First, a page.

It was now well after 10 and Sheryl and I were starving. We were tempted to eat some of Ken's supplies but thought better of it. I also noticed that the gas gauge was precariously low. We could go without food, but the car needed gas, soon. We couldn't make the next control. Sheryl got out the map to look for a town that appeared in bigger print on the map. The closest was Chelan. We told Ken we were going off the route to find gas and to eat and would meet him at the next control. Off we went.
Gas tank full ( getting food was not as successful) we headed north towards the next control at Malott. It was our turn to get lost. We saw a road ( Malott Rd) and turned off the highway. You know that feeling when something just doesn't seem right. Well, about 10 km later the sign said something to the affect, you are entering a non county maintained road, use at your own risk. Back we went! I had printed off some maps using Streets and Trips that contained some clues as to where we were. Within a few minutes we found our way to Malott. There was a store, it looked like people actually lived here. As we waited a few solitary individuals walked by in the darkness. From whence they were coming or going was a complete mystery.
Now Malott is only a few kilometers from the start of the Loup-Loup summit climb. We'd sure like to know the original of that name. Sounds like a name for a candy bar, but there is nothing sweet about this beast of a climb.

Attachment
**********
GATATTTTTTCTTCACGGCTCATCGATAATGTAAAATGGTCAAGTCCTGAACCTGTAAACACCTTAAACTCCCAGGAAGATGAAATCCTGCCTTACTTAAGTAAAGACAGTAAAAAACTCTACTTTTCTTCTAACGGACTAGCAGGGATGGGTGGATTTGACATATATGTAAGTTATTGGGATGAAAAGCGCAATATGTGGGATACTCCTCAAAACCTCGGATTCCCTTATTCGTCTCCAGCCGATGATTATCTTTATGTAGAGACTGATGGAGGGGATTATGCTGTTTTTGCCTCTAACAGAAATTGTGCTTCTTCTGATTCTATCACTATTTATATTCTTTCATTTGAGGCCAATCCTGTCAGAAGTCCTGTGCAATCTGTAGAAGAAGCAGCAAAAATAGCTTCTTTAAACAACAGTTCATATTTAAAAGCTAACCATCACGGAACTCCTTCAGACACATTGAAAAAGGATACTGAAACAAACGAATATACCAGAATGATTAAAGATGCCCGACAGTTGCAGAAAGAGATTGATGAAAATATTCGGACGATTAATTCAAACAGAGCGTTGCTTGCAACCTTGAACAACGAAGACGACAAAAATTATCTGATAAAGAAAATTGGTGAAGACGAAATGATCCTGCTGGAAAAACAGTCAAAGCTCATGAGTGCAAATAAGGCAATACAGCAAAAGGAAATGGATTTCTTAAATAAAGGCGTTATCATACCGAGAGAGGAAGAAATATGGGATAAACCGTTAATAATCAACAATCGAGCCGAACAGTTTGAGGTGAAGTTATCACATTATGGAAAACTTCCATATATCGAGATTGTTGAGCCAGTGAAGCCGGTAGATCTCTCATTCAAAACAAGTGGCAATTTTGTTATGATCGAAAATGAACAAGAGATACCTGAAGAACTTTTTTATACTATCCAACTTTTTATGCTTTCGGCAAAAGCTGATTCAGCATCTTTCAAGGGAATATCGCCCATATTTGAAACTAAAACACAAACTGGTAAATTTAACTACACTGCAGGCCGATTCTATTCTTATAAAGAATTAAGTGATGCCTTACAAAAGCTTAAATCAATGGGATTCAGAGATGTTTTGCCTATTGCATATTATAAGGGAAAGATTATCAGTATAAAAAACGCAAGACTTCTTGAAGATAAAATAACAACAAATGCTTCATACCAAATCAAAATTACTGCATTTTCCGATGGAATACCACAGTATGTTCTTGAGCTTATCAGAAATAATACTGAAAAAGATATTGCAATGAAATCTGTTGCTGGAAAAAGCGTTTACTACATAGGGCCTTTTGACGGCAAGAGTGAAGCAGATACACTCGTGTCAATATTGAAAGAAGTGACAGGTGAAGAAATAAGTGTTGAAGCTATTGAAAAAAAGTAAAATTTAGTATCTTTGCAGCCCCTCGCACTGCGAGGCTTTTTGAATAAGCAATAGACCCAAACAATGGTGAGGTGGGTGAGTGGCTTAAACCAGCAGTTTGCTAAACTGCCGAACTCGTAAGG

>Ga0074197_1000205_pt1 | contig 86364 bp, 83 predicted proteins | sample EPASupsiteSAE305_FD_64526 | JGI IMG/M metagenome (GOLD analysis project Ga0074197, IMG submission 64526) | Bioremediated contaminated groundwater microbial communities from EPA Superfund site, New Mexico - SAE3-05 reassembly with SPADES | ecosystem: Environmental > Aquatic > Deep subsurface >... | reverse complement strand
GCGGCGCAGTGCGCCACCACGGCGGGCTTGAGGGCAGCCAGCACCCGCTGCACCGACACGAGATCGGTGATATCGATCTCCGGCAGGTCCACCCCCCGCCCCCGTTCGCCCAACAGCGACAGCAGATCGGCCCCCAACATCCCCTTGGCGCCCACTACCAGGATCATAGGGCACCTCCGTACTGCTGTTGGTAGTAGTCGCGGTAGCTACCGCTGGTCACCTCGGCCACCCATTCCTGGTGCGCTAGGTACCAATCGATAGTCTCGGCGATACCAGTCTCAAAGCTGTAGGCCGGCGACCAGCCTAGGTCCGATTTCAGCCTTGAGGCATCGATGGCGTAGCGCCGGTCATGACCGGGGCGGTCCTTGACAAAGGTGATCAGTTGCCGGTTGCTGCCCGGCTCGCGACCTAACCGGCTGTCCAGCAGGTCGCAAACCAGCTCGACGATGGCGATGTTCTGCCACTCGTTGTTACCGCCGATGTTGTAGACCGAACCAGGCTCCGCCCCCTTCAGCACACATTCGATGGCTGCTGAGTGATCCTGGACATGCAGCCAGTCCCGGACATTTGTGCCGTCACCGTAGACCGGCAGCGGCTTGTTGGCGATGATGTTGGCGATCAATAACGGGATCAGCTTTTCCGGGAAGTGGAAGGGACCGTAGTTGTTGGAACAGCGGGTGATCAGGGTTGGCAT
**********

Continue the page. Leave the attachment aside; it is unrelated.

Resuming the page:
We bid Ken goodbye and headed for Mazama. The sun was cresting the mountain peaks and starting to flood the valleys with light. SLEEP here we come.
We arrived at the Inn at 5:30AM, found the key to the room pinned to the bulletin board, prepared the items that Ken will likely want in the morning and crash. 8:15AM Ken arrived. Same routine as yesterday morning, he's gone by 9:30AM.
We pass him about 2/3 of the way up Washington Pass. It was @#$%^&* HOT! The strategy was for Ken to get water at the picnic/observation area at the summit. Mistake.
When we got there it was closed. We stopped to chat with a cyclist pulling a BOB doing a cross continent tour then walked out to the observation point. We could see Ken grinding up the final switchback. Ken reached the locked gate before we got back to it and when we approached he was accepting water from the cyclist we had met. Good thing as we couldn't give him any, against the rules. After Ken left we offered to replace the cyclists water wink, wink.
Anyone who has ridden the North Cascade Highway east to west knows that the cross winds at Diablo Lake can be beyond scary. Just above the worst area for winds I saw a rider straddling a recumbent stopped at the side of the road taking photos. As the view was spectacular we stopped at the view point overlooking the lake at the big corner. I don't know what prompted me to turn back towards the roadway, but what a sight. The recumbent bike was a tandem and they were leaning hard into the corner. The spokes were whistling. I'd estimate they were going over 80kph. WOW!